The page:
Random Issues, Vol. 17, Issue 22

Etiquetteer has been clapping his little hands with delight over some interesting queries that have popped into the inbox. Won't you warm the cockles of Etiquetteer's heart by sending your own query?

Dear Etiquetteer:

Might there be a polite way to tell/ask a guest to sleep between THE SHEETS and not between the top sheet and the comforter? That requires that I wash said duvet, a much more involved procedure that washing the sheets.

Dear Hostly:

According to Sally Quinn's delightful memoir of Washington entertaining The Party: A Guide to Adventurous Entertaining, "A guest can do no wrong." So once a guest has slept between your top sheet and your duvet, Expressions of Reproach, no matter how justified, are not particularly hostly.

But you already know this. What you want to do is to encourage Perfect Propriety by making compliance easy. And you can do that by turning down the sheets before your guests even arrive, with the top sheet and duvet folded back and the bottom sheet unquestioningly the place to slide into bed. You might event toss a mint on the pillow, but it's no fair clipping the top sheet to the duvet.

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Dear Etiquetteer:

I was at a party recently and someone asked me what my cologne was. I didn’t think it was proper to tell. Isn’t there some sort of tradition around that?

Dear Subtly Scented:

Once upon a time a lady never revealed her dressmaker or especially her perfume. Perhaps one's scent was considered too much a part of one's person? Certainly a bewitching, tantalizing perfume was thought to contribute to a lady's mystique, and to reveal its source would be to undercut its magic. Nowadays the tradition is made fun of, but Etiquetteer believes a little Perfectly Proper mystique lends some (aromatic) spice to Life. If you'd rather not reveal, you might say "It's called 'My Secret,'" look knowingly at the questioner, and slink away like a femme fatale. (When people ask about cocktails, Etiquetteer is fond of responding "Oh, just the essence of a few woodland herbs and flowers," and that would work for a perfume response, too.)

Interestingly, perfume gets mentioned most in etiquette books to advise against wearing too much. "Also hold back on the perfume and cologne," [emphasis author's] says Bernice Bryant in Miss Behavior: Popularity, Poise and Personality for the Teen-Age Girl, "would you be the lass with a delicate air." Sometimes ladies would only put scent on their handkerchiefs and not on their persons. Charlotte Vale, when given her first bottle of perfume in the novel Now, Voyager, becomes acutely embarrassed when its giver, Jerry, recognizes that she's wearing it; she's afraid she's put on too much.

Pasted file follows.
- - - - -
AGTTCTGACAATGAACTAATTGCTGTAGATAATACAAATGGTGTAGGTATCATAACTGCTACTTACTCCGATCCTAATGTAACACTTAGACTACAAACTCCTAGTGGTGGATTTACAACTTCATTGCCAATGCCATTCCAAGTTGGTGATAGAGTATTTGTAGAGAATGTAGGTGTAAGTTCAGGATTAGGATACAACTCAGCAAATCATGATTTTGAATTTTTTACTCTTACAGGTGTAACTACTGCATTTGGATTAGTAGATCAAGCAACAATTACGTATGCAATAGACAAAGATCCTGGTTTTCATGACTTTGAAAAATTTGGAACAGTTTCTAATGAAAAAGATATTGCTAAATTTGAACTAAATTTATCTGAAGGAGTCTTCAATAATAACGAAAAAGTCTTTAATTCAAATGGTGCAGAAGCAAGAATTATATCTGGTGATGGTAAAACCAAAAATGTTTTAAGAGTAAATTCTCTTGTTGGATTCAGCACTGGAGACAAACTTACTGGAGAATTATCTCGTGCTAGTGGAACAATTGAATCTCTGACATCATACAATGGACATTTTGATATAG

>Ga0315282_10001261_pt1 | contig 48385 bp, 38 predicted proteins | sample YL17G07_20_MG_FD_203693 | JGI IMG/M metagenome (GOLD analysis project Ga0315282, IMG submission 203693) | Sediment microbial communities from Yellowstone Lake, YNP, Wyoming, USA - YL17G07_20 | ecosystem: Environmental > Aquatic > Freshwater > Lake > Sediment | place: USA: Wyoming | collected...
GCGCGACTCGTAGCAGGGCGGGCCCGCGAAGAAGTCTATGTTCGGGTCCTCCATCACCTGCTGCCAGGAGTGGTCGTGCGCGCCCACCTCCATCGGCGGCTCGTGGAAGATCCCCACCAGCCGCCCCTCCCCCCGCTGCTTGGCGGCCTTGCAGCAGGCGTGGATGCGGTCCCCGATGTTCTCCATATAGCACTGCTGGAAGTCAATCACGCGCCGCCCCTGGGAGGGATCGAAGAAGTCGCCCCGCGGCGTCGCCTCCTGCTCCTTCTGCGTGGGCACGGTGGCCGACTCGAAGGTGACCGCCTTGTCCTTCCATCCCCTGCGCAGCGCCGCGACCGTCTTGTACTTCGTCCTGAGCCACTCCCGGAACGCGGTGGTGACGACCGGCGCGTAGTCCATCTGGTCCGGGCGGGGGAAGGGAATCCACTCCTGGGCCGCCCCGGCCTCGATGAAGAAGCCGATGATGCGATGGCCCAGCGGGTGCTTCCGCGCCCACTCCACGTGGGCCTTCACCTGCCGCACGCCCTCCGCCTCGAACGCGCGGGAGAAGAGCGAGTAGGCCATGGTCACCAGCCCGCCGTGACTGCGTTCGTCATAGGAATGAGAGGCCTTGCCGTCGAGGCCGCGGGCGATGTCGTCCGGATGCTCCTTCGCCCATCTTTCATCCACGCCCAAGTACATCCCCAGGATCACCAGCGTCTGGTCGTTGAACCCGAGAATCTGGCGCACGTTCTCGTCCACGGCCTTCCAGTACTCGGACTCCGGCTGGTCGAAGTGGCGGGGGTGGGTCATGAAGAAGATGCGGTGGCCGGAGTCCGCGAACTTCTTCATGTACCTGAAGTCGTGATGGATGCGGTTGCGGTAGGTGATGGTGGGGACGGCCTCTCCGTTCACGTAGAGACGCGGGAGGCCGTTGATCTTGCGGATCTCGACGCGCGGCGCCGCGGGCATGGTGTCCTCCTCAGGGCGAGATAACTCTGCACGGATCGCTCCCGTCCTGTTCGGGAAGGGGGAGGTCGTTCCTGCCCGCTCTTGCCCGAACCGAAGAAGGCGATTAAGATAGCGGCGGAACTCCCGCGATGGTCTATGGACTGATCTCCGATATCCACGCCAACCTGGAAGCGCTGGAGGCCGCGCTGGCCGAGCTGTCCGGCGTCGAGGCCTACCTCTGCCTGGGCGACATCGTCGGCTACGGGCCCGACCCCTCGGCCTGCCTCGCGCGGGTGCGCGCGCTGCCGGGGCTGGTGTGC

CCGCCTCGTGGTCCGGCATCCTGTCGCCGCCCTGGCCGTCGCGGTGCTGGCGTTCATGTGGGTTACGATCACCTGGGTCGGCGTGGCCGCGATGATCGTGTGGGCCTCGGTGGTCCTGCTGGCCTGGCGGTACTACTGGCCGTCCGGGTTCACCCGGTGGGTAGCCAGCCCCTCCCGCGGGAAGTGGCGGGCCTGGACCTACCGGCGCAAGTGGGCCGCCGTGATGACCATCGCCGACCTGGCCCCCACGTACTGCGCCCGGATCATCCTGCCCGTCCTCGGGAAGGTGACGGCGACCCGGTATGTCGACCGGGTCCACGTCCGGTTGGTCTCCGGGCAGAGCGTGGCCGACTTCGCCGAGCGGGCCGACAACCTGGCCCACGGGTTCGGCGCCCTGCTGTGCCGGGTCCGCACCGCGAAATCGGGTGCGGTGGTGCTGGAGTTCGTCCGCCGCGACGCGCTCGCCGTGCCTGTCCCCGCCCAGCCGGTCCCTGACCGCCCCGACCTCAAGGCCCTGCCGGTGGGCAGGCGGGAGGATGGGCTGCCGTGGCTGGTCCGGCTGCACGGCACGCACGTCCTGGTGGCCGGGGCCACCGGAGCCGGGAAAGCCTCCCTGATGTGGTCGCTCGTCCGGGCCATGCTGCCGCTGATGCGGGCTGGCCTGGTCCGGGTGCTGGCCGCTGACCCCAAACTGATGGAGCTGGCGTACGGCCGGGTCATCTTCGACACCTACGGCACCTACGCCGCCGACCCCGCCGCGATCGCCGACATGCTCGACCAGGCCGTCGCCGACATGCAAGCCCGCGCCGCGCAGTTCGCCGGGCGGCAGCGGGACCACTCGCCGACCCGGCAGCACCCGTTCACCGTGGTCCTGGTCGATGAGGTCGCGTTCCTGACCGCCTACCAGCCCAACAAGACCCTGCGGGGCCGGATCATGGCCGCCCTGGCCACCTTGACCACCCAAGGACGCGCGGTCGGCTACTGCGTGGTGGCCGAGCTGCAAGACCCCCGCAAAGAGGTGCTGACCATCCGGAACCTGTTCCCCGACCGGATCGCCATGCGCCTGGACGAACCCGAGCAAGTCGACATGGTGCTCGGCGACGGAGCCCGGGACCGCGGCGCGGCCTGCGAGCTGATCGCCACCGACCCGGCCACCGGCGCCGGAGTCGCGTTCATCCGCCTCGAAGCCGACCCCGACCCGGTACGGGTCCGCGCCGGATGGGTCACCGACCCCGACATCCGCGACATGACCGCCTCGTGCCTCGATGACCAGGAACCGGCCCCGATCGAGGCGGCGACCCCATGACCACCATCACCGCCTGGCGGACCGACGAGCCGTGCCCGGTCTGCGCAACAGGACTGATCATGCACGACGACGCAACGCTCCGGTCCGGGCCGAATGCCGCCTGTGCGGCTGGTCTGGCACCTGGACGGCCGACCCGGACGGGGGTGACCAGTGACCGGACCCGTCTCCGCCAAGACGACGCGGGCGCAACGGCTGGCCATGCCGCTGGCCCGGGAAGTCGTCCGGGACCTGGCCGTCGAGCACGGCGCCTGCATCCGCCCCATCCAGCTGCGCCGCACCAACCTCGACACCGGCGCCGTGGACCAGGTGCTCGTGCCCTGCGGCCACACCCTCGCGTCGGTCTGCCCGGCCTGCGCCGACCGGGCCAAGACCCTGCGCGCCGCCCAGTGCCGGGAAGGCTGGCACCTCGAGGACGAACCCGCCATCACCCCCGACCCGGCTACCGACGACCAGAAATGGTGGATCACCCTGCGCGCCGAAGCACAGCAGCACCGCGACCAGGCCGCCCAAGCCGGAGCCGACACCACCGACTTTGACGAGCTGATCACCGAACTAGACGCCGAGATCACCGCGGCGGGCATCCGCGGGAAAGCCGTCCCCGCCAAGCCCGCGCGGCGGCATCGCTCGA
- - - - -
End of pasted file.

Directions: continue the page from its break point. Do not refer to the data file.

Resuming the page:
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Dear Etiquetteer:

Oh no! I was stamping a thank-you note and I accidentally put on the stamp upside-down! Will my friend now think I’m insincere?

Dear Stamping:

Only if it was a Richard Nixon stamp. Etiquetteer had always assumed that a stamp placed upside-down expressed insincerity, but apparently this is not so. An upside-down stamp really means "I miss you," and it's especially popular to place stamps upside-down on correspondence with loved ones in the armed forces. Other meanings of stamps in different positions may be found here.

By the way, thanks for sending this query during National Card and Letter Writing Month! Etiquetteer hopes you're putting lots of stamps on lots of cards and letters.

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From the Daily Life of Etiquetteer, Vol. 17, Issue 21

As you know, Etiquetteer is awfully fond of quoting Ellen Maury Slayden's "This is a test of breeding. Keep cool." Because one never knows when one's breeding will be tested. Last night Etiquetteer passed the test, and will share the story here not out of a sense of braggadoccio, but to illustrate how important it is to keep calm and to keep quiet.*

Each year Etiquetteer enjoys serving as master of ceremonies at the annual benefit reception for the Gibson House Museum, and last night's discreetly glittering occasion was no exception. About ten minutes before the program was to begin, Etiquetteer passed by a lady who inadvertently jostled an elbow, as often happens at a cocktail party. Alas, that jostled a quantity of delicious cabernet down Etiquetteer's shirtfront. 'Twas not so deep as a well nor as wide as a church door, but it was enough to be seen by anyone at the back of a ballroom looking at someone behind a podium. Etiquetteer has been the schlemiel before (years ago there was a horrifying encounter between Etiquetteer's merlot and the ice-blue satin pantsuit of a Lady of Unquestioned Magnitude - at least Etiquetteer no longer wakes up screaming), but was now cast in the role of schlemazel.